After the war a determined effort was made to create a large oared flotilla. During the political crisis around Sweden in the late 1740s no fewer than 44 galleys were built and the fortress base of Sveaborg (Suomenlinna) was founded outside Helsinki. Sweden now had enough oared craft to equal the Russians in archipelagic warfare, even when the eastern neighbour was at a high degree of readiness. In practice, the new large oared force meant that a considerable part of the Swedish Army should serve at sea and in the archipelagos during wars. Gradually innovative efforts, from 1760 led by the naval architect Frederick Henrik af Chapman, created new and more efficient types of oared vessels, primarily gunboats. The archipelago fleet was formally transferred to the army from 1756 but in practice it became a third armed force. The development of Sveaborg provided it with an adequate base close to the main operational area. The war of 1788-90 showed that the reforms had worked.
The Swedish battle fleet was maintained at a very even level (23-25 battleships) from the 1730s to 1790. Most battleships were built with well-seasoned timber and high-quality iron and enjoyed very long lives, usually with a mid-life great repair. The high age of many ships has often been misinterpreted as a sign of neglect. Actually, the battle fleet was kept in a high or at least adequate state of readiness during most of the eighteenth century. 16 Together with the archipelago fleet and the Sveaborg fortress it was also regarded as an important asset in Sweden’s efforts to get foreign subsidies to its armed forces, forces which were very large for a small and not very rich nation. During the eighteenth century, France became the most important supplier of finance and, at least in the 1770s and 1780s, this was primarily spent on the navy. After the severe losses against Russia in 1790 it was planned to rebuild the navy to a force of around 20 battleships with the help of new subsidies, but the times had changed and no Great Power had any interest in creating a strong Swedish battle fleet. During the Napoleonic Wars, Great Britain paid subsidies to Sweden but the British were mainly interested in keeping the Swedish Army in shape for Continental warfare. The Swedish battle fleet had to be maintained at a level of around a dozen units and the oared flotilla (cheap to maintain in peacetime) became a relatively more important part of the naval forces. The two navies had by now begun to fight about limited resources, a fight that would be an important part of Swedish naval policy-making for much of the nineteenth century.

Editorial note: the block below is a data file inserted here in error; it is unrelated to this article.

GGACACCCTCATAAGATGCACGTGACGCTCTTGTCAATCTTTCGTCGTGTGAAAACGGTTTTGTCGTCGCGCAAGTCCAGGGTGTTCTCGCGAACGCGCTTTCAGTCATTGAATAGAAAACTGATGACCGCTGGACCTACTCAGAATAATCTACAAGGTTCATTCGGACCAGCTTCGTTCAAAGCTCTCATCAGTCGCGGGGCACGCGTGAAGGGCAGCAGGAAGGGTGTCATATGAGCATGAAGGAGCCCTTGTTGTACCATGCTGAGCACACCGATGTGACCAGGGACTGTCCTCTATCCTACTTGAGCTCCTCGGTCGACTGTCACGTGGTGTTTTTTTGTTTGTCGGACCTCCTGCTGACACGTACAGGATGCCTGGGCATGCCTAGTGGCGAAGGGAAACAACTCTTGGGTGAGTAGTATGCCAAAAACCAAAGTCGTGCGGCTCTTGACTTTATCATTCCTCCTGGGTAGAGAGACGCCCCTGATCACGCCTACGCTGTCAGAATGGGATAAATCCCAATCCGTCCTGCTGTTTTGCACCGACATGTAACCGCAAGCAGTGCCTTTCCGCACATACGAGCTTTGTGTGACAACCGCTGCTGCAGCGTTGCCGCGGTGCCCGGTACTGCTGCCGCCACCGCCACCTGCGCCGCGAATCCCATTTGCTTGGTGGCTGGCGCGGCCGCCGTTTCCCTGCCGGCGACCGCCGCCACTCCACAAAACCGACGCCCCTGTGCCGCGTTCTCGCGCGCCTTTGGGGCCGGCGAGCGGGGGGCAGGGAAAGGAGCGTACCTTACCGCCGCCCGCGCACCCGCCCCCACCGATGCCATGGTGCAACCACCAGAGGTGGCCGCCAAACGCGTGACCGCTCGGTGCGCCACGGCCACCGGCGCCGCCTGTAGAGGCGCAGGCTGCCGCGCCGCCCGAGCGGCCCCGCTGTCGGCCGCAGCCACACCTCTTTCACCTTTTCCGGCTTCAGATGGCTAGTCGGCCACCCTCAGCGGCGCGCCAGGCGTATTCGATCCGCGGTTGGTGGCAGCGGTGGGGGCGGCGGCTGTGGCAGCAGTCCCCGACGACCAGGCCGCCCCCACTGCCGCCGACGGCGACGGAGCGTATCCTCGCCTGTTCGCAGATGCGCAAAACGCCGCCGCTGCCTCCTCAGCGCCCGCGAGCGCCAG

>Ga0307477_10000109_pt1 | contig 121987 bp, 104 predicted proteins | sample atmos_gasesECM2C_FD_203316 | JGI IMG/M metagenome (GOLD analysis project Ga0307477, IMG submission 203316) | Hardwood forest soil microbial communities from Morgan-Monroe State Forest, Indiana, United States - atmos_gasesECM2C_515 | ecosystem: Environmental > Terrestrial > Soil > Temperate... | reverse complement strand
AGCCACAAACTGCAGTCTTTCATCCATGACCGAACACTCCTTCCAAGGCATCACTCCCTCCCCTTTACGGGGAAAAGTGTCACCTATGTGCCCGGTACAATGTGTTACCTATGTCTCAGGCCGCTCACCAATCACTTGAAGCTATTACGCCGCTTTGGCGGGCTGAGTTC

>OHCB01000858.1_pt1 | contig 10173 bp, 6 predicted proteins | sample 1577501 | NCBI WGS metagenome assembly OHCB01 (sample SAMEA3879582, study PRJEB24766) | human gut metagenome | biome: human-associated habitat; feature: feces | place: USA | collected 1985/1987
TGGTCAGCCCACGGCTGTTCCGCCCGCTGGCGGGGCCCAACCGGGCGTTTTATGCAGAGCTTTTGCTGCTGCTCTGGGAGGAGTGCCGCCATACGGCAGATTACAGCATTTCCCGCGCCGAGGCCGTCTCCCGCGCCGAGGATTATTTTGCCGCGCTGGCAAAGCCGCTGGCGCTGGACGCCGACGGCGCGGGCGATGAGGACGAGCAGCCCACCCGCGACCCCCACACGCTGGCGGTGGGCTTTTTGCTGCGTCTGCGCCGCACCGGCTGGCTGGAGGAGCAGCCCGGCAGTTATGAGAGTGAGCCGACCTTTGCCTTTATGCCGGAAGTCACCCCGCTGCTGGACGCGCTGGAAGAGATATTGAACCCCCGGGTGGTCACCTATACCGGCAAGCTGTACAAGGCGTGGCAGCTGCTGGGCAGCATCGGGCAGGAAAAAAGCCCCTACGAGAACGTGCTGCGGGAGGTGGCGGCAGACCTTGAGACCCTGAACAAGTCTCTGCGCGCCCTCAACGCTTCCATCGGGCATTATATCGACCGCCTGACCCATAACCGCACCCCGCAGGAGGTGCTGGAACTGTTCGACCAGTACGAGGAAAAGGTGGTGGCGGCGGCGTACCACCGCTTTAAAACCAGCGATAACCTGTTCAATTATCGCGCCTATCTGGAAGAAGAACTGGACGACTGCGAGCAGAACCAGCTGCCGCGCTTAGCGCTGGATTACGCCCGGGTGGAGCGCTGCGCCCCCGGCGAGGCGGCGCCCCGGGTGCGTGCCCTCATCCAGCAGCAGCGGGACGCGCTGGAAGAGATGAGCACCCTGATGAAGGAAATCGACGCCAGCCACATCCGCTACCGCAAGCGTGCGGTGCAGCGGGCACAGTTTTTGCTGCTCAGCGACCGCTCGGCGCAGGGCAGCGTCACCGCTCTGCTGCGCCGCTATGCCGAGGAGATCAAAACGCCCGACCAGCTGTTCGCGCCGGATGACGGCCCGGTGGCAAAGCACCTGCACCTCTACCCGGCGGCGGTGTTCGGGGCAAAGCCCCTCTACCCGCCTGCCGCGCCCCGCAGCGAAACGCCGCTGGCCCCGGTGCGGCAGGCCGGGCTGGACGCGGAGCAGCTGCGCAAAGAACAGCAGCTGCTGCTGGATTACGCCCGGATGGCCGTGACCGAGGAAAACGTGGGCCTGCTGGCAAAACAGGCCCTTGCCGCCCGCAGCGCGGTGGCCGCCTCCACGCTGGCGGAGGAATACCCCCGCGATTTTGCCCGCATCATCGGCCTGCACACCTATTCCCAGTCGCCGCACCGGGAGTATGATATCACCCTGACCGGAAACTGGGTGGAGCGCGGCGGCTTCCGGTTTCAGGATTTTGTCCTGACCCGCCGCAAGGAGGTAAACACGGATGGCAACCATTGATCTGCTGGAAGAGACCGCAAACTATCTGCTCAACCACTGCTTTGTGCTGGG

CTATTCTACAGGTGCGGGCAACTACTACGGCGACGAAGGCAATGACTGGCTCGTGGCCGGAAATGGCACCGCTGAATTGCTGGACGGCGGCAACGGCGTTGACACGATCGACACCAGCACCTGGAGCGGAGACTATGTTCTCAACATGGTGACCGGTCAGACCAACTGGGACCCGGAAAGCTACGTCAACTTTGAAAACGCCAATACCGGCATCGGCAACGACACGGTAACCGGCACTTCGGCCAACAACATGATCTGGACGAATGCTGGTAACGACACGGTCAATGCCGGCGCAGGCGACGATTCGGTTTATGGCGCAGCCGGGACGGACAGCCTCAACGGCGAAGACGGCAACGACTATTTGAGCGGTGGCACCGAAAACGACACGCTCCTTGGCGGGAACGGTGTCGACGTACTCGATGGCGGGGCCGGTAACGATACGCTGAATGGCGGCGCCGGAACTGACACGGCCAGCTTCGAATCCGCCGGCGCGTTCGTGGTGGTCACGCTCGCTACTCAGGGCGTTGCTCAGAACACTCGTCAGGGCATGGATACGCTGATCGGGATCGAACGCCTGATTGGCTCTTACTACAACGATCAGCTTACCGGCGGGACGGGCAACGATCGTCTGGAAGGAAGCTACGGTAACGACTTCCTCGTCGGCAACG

The loss of Finland during the war of 1808-09 again changed the Swedish naval strategy. Sweden had now to cope with a situation where defence against sea-borne invasion from a power with a superior battle fleet was the most likely threat. The union with Norway did not change the basic strategic situation as the Norwegian parliament was not willing to recreate even a small part of the powerful battle fleet which Norway until recently had shared with Denmark. Gradually, Sweden- Norway opted for a cautious policy of non-alignment and neutrality. As events during the war period 1801-14 had shown, Scandinavia was now placed between the two superpowers Great Britain and Russia, and this was to mold strategic thinking in the Baltic for much of the nineteenth century.